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Sat. Feb 24th, 2024

Herbalife

  • Bronx victim who lost $50K steps forward to expose Herbalife scam

Bronx, NY — State Senator Jeff Klein (D-Bronx/Westchester), Assemblyman Luis Sepulveda (D-Bronx), Councilwoman Annabel Palma (D-Bronx) and Community Board #9 Chairman Rogier van Vlissingen hosted an Herbalife round table on Wednesday warning residents of the dangers of the get-rich-quick scheme.

In The Bronx, Herbalife Nutrition Clubs are clustered in predominantly Hispanic communities, where distributors encourage friends, family and neighbors to sign-up for a dream-like business opportunity. Ultimately, victims of the scam pump thousands of dollars into health supplements that they cannot sell and are then encouraged to recruit more members in order to turn a profit.

Six Herbalife Nutrition clubs do business in Community Board #9, the largest concentration of clubs in any board in The Bronx. In total 26 Nutrition Clubs operate in the borough and 60 exist across the city.

“Herbalife’s potions and powders do not make its recruits into millionaires as promised. Instead Herbalife’s pyramid scheme robs victims of their savings by preying on their entrepreneurial hopes and dreams. I’ve met and heard from victims who have lost as much as $100,000 to this scam, while Herbalife International turns a blind eye to the false claims being made inside its franchises. These products are sold through lies — telling people that these supplements contain miracle cures for cancer, diabetes and rare diseases, all while promising distributors that they will get rich. This is wrong and my legislation will hold companies that do direct-marketing, like Herbalife International, accountable for what is going on inside its franchises,” said Senator Klein.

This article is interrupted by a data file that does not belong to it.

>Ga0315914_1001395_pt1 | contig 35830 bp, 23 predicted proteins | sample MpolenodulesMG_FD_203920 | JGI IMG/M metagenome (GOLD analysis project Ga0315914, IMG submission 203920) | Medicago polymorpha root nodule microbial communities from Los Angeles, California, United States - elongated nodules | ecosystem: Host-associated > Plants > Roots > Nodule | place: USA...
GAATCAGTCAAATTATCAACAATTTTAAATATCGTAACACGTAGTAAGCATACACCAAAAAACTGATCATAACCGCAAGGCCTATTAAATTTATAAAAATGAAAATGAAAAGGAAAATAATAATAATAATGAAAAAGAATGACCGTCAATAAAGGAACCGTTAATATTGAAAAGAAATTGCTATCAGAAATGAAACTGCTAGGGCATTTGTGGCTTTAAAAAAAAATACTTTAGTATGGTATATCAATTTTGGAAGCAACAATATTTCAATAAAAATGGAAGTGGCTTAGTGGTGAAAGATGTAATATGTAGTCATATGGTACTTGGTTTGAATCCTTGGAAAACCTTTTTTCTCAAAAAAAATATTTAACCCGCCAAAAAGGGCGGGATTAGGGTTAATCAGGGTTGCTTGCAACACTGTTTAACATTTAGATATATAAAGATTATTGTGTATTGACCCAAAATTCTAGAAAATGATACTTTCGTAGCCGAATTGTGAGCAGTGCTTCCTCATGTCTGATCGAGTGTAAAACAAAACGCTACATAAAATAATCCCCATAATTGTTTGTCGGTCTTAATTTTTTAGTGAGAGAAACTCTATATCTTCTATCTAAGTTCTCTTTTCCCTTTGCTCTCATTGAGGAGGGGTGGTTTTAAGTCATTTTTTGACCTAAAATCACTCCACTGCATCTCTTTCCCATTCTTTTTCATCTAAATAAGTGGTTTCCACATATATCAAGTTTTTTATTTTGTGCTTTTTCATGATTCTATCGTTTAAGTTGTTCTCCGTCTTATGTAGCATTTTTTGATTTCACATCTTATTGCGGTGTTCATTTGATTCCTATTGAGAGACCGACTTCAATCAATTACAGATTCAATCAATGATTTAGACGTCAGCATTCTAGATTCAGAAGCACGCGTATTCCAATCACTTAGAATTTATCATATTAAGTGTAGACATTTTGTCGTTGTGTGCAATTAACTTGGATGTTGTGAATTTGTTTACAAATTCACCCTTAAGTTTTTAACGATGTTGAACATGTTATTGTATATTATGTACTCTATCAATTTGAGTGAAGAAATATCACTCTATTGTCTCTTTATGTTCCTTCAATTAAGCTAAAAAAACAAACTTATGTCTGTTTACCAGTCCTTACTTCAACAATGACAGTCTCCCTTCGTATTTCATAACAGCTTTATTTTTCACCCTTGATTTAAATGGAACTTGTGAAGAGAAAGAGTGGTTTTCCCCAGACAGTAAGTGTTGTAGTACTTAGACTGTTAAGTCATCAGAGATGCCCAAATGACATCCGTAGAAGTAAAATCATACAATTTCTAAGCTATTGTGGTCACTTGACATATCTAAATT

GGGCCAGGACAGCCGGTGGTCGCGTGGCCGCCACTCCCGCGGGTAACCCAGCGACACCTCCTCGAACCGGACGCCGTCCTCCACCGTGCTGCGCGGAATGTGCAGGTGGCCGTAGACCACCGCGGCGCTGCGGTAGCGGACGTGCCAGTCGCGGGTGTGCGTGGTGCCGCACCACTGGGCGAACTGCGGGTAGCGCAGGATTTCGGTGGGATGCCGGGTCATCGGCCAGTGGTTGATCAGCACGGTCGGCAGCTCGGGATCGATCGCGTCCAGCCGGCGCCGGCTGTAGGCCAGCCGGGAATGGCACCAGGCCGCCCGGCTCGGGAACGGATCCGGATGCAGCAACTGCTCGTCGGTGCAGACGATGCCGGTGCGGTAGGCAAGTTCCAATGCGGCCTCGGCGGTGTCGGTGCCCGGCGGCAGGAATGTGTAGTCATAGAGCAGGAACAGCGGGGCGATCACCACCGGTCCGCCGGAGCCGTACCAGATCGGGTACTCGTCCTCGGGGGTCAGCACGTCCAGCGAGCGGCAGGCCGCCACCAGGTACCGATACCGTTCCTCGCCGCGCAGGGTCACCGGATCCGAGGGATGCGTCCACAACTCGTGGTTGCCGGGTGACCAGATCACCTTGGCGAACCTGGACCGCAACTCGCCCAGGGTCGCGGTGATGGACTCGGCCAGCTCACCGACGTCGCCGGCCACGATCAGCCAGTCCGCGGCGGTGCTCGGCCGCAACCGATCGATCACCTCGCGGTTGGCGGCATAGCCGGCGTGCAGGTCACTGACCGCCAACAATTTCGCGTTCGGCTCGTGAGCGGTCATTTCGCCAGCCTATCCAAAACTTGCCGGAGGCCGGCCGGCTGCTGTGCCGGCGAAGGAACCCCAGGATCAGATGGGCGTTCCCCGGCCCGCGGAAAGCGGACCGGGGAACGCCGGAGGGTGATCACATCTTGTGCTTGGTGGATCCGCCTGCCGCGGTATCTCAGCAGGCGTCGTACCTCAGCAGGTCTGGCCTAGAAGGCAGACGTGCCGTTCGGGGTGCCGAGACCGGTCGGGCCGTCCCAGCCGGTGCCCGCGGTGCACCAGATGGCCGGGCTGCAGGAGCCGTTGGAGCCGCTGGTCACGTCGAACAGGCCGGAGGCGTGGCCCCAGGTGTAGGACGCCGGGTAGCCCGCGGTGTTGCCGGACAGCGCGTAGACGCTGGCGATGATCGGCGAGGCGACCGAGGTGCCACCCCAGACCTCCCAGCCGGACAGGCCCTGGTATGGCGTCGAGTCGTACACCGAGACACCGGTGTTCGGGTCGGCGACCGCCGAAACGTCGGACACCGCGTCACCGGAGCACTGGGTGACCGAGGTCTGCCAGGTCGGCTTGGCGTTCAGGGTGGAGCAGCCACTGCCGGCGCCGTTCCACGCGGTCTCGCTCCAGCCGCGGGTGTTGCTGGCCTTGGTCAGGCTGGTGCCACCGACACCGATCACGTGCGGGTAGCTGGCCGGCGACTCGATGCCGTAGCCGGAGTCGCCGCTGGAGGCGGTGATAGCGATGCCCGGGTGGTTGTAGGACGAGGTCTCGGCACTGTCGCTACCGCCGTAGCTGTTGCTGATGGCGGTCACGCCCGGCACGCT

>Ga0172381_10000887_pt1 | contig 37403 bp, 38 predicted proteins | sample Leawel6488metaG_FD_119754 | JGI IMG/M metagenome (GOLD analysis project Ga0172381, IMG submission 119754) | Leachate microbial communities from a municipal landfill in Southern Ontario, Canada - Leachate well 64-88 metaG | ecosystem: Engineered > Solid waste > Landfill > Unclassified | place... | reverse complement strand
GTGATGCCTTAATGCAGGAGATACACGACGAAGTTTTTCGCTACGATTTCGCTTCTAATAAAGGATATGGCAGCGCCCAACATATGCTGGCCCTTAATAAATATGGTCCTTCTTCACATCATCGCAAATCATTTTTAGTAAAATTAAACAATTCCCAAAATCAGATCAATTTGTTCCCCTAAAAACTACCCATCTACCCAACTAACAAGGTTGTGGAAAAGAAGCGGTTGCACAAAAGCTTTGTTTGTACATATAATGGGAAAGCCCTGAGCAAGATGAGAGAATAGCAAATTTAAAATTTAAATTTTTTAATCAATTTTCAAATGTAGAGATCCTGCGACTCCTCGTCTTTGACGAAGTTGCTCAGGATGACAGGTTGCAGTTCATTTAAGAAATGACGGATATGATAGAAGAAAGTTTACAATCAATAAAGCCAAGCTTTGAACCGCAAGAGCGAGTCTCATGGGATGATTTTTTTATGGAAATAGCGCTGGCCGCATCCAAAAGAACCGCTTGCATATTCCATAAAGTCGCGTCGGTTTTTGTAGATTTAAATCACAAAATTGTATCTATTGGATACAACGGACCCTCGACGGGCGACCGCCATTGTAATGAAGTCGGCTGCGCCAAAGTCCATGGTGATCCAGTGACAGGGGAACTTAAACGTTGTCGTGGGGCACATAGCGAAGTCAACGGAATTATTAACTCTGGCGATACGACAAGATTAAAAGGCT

“Targeting low-income communities with pyramid schemes, and hoodwinking people into investing in magic potions, is a cruel but old-as-the hills ploy. Make no mistake about it. The people behind the Herbalife scam have targeted Bronx communities. We must expose their fraudulent practices, educate the public, and put an end to this scourge,” said Assemblyman Sepulveda.

“It is my hope that today’s roundtable discussion will inform Bronxites — and ultimately help them avoid — the unscrupulous business practices of pyramid schemes that seek to prey on the financially insecure with promises of generating income predicated on unsustainable business models. Our communities deserve better than to be used as a tool for exploitation,” said Councilmember Palma.

“This proposal by Senator Jeff Klein and Public Advocate Letitia James is a breath of fresh air, coming on top of an apparent new sense of urgency at the FTC, as shown in the recent Vemma case. We should all remember that Madoff stole from the wealthy, but pyramid schemes steal from those who don’t have the money to start with, and it needs to change. The deceptive health claims are par for the course of these scams,” said Community Board #9 Chairman van Vlissingen.

Bronx residents Francisco Payano, who lost $50,000 to Herbalife, and Maria David, who lost $15,000 to the scam, spoke out about their experiences.

Payano and his ex-wife were approached by a woman on the street who spoke to them about the wonders of Herbalife and the riches that could come out of selling the supplements. They soon signed up and began purchasing the product to distribute from their home, until Payano realized that the business was a scam.